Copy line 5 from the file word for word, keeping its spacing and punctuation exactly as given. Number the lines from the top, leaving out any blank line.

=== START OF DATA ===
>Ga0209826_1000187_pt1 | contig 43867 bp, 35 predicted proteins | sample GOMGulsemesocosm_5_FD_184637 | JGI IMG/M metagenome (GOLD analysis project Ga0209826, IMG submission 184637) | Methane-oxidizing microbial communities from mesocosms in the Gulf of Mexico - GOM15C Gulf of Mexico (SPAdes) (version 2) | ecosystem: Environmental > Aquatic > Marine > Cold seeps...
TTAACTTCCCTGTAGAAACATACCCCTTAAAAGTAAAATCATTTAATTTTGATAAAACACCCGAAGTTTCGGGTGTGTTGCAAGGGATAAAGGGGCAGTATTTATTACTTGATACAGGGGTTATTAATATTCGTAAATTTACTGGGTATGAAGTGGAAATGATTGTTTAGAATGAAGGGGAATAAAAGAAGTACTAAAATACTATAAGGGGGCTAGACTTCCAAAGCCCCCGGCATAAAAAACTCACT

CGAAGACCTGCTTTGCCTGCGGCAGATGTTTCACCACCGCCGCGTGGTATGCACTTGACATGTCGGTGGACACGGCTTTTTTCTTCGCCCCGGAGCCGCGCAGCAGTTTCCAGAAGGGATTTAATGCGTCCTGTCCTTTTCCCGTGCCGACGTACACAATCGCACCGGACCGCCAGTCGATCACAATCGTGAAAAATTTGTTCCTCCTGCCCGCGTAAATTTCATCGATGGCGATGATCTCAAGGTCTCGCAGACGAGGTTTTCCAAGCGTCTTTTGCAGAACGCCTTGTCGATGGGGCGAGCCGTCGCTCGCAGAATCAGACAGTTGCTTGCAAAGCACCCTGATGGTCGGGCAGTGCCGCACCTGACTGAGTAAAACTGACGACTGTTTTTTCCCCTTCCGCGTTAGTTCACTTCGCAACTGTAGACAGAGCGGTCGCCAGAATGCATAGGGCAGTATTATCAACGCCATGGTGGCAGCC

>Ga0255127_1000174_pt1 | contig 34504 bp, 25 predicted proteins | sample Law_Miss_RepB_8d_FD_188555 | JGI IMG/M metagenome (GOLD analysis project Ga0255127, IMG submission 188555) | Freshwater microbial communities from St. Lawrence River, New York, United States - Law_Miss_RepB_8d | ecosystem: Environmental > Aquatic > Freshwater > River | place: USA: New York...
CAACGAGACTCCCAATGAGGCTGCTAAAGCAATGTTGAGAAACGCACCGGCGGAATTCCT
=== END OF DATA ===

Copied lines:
CAACGAGACTCCCAATGAGGCTGCTAAAGCAATGTTGAGAAACGCACCGGCGGAATTCCT